Will Programming by Voice Be the Next Frontier in Software Development?

Two software engineers with injuries or chronic pain conditions have both started voice-coding platforms, reports IEEE Spectrum.Programmers utter commands to manipulate code and create custom commands that cater to and automate their workflows.”

The voice-coding app Serenade, for instance, has a speech-to-text engine developed specifically for code, unlike Google’s speech-to-text API, which is designed for conversational speech. Once a software engineer speaks the code, Serenade’s engine feeds that into its natural-language processing layer, whose machine-learning models are trained to identify and translate common programming constructs to syntactically valid code…

Talon has several components to it: speech recognition, eye tracking, and noise recognition. Talon’s speech-recognition engine is based on Facebook’s Wav2letter automatic speech-recognition system, which [founder Ryan] Hileman extended to accommodate commands for voice coding. Meanwhile, Talon’s eye tracking and noise-recognition capabilities simulate navigating with a mouse, moving a cursor around the screen based on eye movements and making clicks based on mouth pops. “That sound is easy to make. It’s low effort and takes low latency to recognize, so it’s a much faster, nonverbal way of clicking the mouse that doesn’t cause vocal strain,” Hileman says…

Open-source voice-coding platforms such as Aenea and Caster are free, but both rely on the Dragon speech-recognition engine, which users will have to purchase themselves. That said, Caster offers support for Kaldi, an open-source speech-recognition tool kit, and Windows Speech Recognition, which comes preinstalled in Windows.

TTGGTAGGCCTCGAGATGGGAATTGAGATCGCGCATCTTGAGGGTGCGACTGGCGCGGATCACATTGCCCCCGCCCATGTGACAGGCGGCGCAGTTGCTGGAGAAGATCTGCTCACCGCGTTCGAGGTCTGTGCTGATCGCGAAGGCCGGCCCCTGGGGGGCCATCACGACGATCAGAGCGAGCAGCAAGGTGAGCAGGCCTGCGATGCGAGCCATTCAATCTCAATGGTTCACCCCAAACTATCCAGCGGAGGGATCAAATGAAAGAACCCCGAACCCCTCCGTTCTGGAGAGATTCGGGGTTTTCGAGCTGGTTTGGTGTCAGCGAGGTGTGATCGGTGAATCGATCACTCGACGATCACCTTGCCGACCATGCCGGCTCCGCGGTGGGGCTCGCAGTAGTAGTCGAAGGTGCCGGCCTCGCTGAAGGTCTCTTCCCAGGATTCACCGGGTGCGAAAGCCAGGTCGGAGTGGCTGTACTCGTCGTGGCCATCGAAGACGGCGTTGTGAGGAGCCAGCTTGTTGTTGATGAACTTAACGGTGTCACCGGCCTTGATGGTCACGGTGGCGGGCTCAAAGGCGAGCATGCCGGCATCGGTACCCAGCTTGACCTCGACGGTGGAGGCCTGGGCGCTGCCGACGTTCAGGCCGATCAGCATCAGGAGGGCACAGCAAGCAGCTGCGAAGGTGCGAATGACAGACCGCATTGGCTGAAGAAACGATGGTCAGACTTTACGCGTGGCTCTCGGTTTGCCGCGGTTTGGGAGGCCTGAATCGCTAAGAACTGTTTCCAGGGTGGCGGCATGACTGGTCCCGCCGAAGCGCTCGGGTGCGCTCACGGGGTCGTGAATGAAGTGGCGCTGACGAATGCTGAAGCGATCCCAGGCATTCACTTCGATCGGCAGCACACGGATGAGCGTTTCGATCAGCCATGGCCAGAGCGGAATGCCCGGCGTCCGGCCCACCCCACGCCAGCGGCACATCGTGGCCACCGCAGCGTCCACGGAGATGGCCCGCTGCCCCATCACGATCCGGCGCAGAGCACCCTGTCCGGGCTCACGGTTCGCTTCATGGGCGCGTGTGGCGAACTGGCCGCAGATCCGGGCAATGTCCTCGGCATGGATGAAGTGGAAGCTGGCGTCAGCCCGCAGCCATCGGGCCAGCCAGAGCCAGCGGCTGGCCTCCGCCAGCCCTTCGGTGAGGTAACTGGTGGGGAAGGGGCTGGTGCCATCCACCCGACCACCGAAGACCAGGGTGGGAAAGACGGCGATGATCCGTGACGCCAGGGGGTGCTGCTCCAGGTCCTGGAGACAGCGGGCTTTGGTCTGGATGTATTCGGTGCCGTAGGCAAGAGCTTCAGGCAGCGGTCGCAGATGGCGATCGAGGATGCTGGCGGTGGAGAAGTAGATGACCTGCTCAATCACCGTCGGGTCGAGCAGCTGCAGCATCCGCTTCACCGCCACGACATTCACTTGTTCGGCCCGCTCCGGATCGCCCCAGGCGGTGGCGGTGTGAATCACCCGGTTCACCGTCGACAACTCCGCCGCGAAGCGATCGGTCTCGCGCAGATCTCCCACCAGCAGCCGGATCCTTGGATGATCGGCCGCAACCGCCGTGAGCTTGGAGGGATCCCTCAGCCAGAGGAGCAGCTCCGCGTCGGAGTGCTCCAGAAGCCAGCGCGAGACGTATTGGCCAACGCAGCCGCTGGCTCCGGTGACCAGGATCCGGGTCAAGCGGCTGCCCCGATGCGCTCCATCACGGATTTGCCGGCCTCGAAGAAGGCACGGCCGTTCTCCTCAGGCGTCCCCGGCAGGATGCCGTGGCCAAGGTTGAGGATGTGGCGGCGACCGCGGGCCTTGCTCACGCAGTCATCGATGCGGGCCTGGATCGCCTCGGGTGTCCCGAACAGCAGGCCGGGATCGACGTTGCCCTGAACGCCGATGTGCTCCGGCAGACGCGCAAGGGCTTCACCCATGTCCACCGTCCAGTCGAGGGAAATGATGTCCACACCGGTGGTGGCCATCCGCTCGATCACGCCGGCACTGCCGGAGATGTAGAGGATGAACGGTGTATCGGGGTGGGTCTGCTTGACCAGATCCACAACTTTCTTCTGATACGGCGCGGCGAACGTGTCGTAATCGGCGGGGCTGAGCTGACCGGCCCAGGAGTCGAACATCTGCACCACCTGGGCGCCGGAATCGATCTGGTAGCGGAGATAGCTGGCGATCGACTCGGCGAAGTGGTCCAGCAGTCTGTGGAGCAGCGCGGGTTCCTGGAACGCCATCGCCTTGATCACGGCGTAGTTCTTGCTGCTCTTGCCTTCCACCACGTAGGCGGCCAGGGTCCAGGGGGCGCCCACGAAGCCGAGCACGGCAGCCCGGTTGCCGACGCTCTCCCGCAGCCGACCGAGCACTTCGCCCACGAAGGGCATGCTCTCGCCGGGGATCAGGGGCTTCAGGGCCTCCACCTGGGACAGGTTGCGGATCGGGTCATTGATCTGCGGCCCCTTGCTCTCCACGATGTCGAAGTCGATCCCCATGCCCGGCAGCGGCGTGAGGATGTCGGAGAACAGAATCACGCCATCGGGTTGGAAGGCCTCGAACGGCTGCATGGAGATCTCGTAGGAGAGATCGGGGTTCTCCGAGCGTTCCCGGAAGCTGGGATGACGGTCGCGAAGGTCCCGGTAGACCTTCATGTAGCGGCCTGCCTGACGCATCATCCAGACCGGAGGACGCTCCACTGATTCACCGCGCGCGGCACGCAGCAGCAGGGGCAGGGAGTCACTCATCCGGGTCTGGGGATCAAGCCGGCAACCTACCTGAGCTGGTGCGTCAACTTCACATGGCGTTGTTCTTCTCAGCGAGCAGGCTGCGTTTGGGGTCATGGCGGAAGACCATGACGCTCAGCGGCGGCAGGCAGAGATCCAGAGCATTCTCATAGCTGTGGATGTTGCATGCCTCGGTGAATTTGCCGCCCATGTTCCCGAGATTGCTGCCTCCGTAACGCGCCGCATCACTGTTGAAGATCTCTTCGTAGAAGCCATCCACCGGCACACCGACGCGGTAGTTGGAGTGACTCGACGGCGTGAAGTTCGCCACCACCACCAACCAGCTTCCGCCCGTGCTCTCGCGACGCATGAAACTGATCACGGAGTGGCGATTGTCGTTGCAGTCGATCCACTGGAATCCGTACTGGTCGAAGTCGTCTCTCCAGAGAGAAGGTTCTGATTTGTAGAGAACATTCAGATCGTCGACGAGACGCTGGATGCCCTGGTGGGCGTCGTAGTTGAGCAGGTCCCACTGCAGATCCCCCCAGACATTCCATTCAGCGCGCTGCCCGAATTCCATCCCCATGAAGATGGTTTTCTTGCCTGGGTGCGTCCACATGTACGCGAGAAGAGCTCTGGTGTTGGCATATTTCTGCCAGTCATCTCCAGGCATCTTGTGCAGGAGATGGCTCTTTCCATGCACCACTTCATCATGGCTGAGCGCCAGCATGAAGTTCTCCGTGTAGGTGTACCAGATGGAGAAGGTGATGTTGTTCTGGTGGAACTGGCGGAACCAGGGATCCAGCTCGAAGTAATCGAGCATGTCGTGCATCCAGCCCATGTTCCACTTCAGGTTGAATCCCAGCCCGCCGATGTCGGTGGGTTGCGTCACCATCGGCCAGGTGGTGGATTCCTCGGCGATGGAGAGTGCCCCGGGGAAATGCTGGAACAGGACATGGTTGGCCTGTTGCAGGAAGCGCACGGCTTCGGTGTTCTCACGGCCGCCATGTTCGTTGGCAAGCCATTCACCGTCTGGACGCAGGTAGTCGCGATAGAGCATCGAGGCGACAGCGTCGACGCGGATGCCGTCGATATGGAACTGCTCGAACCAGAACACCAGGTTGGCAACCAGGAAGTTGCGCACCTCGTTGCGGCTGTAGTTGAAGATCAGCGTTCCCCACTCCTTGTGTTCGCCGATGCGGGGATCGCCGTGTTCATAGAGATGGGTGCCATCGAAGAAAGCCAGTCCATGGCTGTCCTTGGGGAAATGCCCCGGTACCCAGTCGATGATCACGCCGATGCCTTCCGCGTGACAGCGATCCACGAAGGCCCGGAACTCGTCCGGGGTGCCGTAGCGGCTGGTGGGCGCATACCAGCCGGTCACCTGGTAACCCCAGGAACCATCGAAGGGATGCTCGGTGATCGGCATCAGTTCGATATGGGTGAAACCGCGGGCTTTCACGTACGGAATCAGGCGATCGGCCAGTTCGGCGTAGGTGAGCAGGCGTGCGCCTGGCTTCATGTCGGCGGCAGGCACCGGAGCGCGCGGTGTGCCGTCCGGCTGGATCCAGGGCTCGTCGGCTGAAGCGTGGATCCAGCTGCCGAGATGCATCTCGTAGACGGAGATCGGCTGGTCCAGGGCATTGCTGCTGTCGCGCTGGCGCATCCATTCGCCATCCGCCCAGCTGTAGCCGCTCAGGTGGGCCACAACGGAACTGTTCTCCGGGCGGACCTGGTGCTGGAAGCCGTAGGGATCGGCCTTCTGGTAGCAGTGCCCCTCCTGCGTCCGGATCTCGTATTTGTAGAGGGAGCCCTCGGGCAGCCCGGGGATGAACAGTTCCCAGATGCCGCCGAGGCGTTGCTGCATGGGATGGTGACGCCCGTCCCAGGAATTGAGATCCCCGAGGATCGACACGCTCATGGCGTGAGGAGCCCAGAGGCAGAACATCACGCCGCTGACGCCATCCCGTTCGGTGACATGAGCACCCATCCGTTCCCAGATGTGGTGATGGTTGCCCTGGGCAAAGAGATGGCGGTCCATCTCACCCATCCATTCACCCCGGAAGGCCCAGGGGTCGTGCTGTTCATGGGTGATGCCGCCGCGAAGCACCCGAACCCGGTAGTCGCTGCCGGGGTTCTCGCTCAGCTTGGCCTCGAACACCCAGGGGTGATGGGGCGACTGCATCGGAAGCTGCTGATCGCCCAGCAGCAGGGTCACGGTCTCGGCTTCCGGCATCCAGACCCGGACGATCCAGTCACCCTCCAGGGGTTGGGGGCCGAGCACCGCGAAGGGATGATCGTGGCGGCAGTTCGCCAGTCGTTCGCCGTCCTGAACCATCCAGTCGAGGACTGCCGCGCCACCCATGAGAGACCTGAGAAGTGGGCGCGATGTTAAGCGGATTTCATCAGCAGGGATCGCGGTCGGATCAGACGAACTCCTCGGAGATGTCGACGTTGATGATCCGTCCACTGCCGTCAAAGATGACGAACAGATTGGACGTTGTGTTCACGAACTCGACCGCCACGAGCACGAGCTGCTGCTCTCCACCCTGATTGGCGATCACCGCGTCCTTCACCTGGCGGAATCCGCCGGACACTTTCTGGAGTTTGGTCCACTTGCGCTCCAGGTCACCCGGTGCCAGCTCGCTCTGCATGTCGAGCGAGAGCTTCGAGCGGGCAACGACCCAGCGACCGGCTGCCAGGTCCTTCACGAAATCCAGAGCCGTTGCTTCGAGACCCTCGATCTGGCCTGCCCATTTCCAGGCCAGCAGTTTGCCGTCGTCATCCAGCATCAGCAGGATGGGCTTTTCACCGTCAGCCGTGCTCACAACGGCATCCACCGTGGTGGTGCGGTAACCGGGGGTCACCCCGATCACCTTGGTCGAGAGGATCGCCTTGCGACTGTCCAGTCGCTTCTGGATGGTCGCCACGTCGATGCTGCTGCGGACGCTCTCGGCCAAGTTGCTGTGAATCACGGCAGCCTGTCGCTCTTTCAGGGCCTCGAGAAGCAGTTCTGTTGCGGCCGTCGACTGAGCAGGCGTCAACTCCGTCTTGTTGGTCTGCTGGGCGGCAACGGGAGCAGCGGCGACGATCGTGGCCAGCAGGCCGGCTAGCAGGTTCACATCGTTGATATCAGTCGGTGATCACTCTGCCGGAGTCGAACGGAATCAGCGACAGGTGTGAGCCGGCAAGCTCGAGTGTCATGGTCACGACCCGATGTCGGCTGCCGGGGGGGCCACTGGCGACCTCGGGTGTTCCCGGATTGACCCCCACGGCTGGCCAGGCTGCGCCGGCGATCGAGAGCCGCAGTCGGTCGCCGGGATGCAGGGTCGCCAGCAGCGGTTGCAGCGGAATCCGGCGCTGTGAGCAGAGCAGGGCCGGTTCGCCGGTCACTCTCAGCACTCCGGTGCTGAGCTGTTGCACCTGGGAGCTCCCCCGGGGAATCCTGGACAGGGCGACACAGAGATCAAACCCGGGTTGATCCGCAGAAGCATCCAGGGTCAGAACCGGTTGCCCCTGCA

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I’m pretty sure it will. The possibilities are huge as we could already see on many of the other uses of voice recognition nowadays.
I’ll be paying attention to some of the projects you shared with us in this article.

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Yes and no…voice recognition is great and all, but it goes back to the same reason why we still choose typing over “speak to type” solutions. Sometimes “speak to type” is good for things such as live broadcasting for closed captioning, but even those solutions fall short. The issue with voice input comes mainly down to the trained model and also the outside variables that could take place. For example if I’m in a close environment then I know for a fact that the microphone is more than likely going to pick up what I am saying correctly and display/record it correctly.

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